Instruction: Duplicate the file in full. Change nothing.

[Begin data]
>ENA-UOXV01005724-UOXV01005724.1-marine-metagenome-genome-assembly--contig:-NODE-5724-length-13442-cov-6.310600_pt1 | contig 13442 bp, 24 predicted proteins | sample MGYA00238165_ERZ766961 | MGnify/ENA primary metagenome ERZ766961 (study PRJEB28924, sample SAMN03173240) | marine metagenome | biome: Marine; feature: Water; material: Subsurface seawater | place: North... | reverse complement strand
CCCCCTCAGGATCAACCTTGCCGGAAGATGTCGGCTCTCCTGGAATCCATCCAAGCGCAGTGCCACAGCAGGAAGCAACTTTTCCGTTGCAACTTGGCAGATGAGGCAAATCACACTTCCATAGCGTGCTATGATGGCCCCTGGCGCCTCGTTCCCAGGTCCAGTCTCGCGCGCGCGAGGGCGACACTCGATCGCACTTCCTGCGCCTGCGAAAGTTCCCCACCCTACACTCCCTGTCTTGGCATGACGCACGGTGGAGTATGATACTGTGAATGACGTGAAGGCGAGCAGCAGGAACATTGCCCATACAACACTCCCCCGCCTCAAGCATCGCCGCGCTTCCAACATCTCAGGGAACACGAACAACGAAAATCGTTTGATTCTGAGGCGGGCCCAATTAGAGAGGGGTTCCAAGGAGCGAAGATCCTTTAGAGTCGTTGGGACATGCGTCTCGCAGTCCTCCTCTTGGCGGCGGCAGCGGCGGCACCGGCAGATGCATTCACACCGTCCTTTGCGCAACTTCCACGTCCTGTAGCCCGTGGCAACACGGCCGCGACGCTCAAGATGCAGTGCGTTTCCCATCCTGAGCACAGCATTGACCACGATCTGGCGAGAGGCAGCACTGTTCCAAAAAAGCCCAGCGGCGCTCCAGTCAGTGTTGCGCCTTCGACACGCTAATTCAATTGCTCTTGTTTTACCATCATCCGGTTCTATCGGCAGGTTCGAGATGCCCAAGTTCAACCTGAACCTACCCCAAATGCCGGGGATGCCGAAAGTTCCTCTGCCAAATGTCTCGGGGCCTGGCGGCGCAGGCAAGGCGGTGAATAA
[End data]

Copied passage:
>ENA-UOXV01005724-UOXV01005724.1-marine-metagenome-genome-assembly--contig:-NODE-5724-length-13442-cov-6.310600_pt1 | contig 13442 bp, 24 predicted proteins | sample MGYA00238165_ERZ766961 | MGnify/ENA primary metagenome ERZ766961 (study PRJEB28924, sample SAMN03173240) | marine metagenome | biome: Marine; feature: Water; material: Subsurface seawater | place: North... | reverse complement strand
CCCCCTCAGGATCAACCTTGCCGGAAGATGTCGGCTCTCCTGGAATCCATCCAAGCGCAGTGCCACAGCAGGAAGCAACTTTTCCGTTGCAACTTGGCAGATGAGGCAAATCACACTTCCATAGCGTGCTATGATGGCCCCTGGCGCCTCGTTCCCAGGTCCAGTCTCGCGCGCGCGAGGGCGACACTCGATCGCACTTCCTGCGCCTGCGAAAGTTCCCCACCCTACACTCCCTGTCTTGGCATGACGCACGGTGGAGTATGATACTGTGAATGACGTGAAGGCGAGCAGCAGGAACATTGCCCATACAACACTCCCCCGCCTCAAGCATCGCCGCGCTTCCAACATCTCAGGGAACACGAACAACGAAAATCGTTTGATTCTGAGGCGGGCCCAATTAGAGAGGGGTTCCAAGGAGCGAAGATCCTTTAGAGTCGTTGGGACATGCGTCTCGCAGTCCTCCTCTTGGCGGCGGCAGCGGCGGCACCGGCAGATGCATTCACACCGTCCTTTGCGCAACTTCCACGTCCTGTAGCCCGTGGCAACACGGCCGCGACGCTCAAGATGCAGTGCGTTTCCCATCCTGAGCACAGCATTGACCACGATCTGGCGAGAGGCAGCACTGTTCCAAAAAAGCCCAGCGGCGCTCCAGTCAGTGTTGCGCCTTCGACACGCTAATTCAATTGCTCTTGTTTTACCATCATCCGGTTCTATCGGCAGGTTCGAGATGCCCAAGTTCAACCTGAACCTACCCCAAATGCCGGGGATGCCGAAAGTTCCTCTGCCAAATGTCTCGGGGCCTGGCGGCGCAGGCAAGGCGGTGAATAA